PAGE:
Winter brings two unwelcome guests, one of them wet, one of them not so wet. The wet stuff, of course, is snow, except when it's sleet or freezing rain. We've had enough ice this year to drop tree limbs en masse: about half of one of my twin redbuds was knocked over, and moving the debris brought me all manner of scratches and cuts, none of which I was able to pass off as a dueling scar, which arguably seems more exciting than mere yard work.

What's easy to forget is that even on those godawful days when it's 29 degrees and the dewpoint is 28 degrees and the fog is freezing on bridges and overpasses and your windshield, at some point you're going to be inside and the relative humidity will be like 27 percent. This is the opportunity for my other unwelcome guest: dry skin. In days of old, this tended to be restricted to small areas: elbows, knuckles, and an inexplicable blotch on one thigh. No more. This year, with long periods of below-normal temperatures — the first half of February was on pace for one of the coldest months in recorded history — the areas of dry skin have expanded and multiplied. And at my age, skin doesn't recover particularly quickly: in response to an itch somewhere below the breastbone, I duly scratched — and it bled.

I routinely keep moisturizers within reach, but panic outweighed practicality for the moment. I went to examine the wound in a mirror. Amusingly, this one might actually have passed for a dueling scar. But actual damage to the torso always seems worse to me, presumably because of the proximity of vital organs, and I spent the next ten minutes trimming my nails, lest I scratch something else. And for some reason — circulatory issues? — the farther down the body the cut is, the longer it takes to heal; I have a few scrapes on my right shin that have been glaring red for most of the month.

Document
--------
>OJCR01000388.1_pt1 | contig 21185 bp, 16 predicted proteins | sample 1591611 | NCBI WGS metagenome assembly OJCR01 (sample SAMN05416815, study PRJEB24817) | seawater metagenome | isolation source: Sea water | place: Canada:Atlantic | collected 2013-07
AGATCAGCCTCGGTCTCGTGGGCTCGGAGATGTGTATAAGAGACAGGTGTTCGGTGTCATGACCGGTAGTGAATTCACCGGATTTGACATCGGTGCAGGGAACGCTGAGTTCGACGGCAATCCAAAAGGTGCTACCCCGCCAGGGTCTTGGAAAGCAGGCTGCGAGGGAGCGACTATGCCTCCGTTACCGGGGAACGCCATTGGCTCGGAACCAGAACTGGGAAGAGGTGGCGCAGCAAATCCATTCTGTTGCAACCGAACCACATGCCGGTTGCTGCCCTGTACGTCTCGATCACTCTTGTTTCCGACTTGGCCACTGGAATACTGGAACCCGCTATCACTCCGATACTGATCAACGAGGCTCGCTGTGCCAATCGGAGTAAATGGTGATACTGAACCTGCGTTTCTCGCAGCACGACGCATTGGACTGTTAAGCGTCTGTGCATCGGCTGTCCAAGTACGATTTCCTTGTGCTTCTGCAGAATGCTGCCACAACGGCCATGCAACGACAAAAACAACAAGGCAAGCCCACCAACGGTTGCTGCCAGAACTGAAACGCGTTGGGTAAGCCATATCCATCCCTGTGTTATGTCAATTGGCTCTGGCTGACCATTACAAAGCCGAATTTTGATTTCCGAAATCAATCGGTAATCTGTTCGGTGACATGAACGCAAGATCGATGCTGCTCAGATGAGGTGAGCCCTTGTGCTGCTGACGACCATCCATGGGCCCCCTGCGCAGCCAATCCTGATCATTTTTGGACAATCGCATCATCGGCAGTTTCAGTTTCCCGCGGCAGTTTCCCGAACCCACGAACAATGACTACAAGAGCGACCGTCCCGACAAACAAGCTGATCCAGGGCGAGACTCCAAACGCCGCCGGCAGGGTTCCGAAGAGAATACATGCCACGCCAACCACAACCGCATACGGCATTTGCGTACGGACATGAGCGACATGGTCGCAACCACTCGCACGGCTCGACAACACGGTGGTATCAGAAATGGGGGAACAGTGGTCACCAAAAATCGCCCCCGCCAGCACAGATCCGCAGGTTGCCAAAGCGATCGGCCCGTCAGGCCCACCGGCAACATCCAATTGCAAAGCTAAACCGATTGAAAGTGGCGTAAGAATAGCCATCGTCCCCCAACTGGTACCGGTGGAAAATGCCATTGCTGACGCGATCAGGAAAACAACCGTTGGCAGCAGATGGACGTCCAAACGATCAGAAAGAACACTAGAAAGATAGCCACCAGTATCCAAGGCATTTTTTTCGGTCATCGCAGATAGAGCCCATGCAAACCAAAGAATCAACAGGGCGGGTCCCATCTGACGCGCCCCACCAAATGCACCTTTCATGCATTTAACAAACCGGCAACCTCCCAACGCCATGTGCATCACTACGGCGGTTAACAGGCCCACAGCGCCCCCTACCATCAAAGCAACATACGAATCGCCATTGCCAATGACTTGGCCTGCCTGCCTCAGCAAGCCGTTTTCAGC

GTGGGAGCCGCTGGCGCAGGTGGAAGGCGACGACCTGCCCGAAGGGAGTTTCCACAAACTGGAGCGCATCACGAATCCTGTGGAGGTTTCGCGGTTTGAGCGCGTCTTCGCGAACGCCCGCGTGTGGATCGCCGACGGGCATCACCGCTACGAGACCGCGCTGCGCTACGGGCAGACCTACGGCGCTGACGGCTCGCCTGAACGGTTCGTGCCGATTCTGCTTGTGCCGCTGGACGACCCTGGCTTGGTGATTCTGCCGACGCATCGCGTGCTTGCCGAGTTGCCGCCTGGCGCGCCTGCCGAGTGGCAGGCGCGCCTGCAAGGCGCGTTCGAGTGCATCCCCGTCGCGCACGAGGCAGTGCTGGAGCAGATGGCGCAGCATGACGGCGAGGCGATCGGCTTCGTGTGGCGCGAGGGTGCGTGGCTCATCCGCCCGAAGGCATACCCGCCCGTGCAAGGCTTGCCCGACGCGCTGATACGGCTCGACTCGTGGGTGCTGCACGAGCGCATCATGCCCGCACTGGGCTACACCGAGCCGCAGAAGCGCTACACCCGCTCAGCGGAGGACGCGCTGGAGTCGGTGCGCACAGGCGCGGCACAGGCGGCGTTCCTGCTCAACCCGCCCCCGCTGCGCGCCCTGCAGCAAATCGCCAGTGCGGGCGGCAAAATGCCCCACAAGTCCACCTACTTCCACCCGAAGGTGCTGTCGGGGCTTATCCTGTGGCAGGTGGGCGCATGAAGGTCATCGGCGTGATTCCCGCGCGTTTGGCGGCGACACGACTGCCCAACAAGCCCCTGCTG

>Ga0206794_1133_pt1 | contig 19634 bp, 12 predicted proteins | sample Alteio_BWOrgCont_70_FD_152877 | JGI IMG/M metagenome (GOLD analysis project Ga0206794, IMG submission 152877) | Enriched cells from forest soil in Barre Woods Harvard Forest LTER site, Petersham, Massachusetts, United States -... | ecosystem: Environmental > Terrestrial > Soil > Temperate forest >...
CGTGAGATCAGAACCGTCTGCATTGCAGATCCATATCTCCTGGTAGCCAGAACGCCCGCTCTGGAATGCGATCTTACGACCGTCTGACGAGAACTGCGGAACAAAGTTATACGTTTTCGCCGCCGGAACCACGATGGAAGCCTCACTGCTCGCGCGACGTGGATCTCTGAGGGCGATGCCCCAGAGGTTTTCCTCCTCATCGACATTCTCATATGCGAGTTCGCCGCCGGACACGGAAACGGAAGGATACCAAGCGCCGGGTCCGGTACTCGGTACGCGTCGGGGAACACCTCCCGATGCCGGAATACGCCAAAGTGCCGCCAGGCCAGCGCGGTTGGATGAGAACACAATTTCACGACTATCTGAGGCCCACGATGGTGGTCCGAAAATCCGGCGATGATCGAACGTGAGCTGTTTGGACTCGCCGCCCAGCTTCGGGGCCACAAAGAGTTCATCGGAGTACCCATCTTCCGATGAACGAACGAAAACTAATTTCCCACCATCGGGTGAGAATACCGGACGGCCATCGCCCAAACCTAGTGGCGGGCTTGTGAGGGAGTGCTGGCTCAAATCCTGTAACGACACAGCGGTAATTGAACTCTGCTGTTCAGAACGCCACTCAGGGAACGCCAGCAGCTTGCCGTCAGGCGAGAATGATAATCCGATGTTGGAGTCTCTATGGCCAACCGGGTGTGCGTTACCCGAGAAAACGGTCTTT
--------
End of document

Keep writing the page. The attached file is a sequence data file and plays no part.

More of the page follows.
The combination of Neosporin and Avon Moisture Therapy, historically, has been enough to deal with this sort of thing. This year, I fear they're being outpaced by the sheer volume of injuries. (And I will probably never run out of Moisture Therapy: Avon once botched an online order and sent me ten tubes of the stuff. They duly sent out the proper product — a deodorant — but bade me not return the missent moisturizer.) And sooner or later, spring will arrive, the furnace won't run so much, and indoor humidity will climb to 30 or even 40 percent; I hope that the new additions to the Areas of Dry Skin are temporary only, but now that I am officially old, I suspect I may be stuck with them.

As for winter precipitation, we've had an extremely odd winter: we're over our annual snow quota by a fraction of an inch, but in terms of actual liquid, we're running about 50 percent of normal. (On the 6th of this month, 2.2 inches of snow dropped on us, which yielded a mere 0.04 inches of water. Two days before, we'd had one-tenth the snow and five times the liquid.) Apart from scattered sticks hither and yon, the yard looks pretty good. Then again, I wear one glove when mowing: the plastic lever that keeps the motor going tends to dig into my hand, which is every bit as much fun as you think it is.

Addendum: It occurred to me, after finishing this piece, that I've also changed my fabric softener: it's still the same brand of dryer sheet, but it's a different synthetic scent. Could I be sensitive to something in its composition? Years ago, I'd have dismissed the idea: I had no reaction to anything. Since then, I've learned that a relatively mild antibiotic will make me break out in a major rash; it seems unreasonable to assume that I have only a single sensitivity at this point.

The Vent

  23 February 2014

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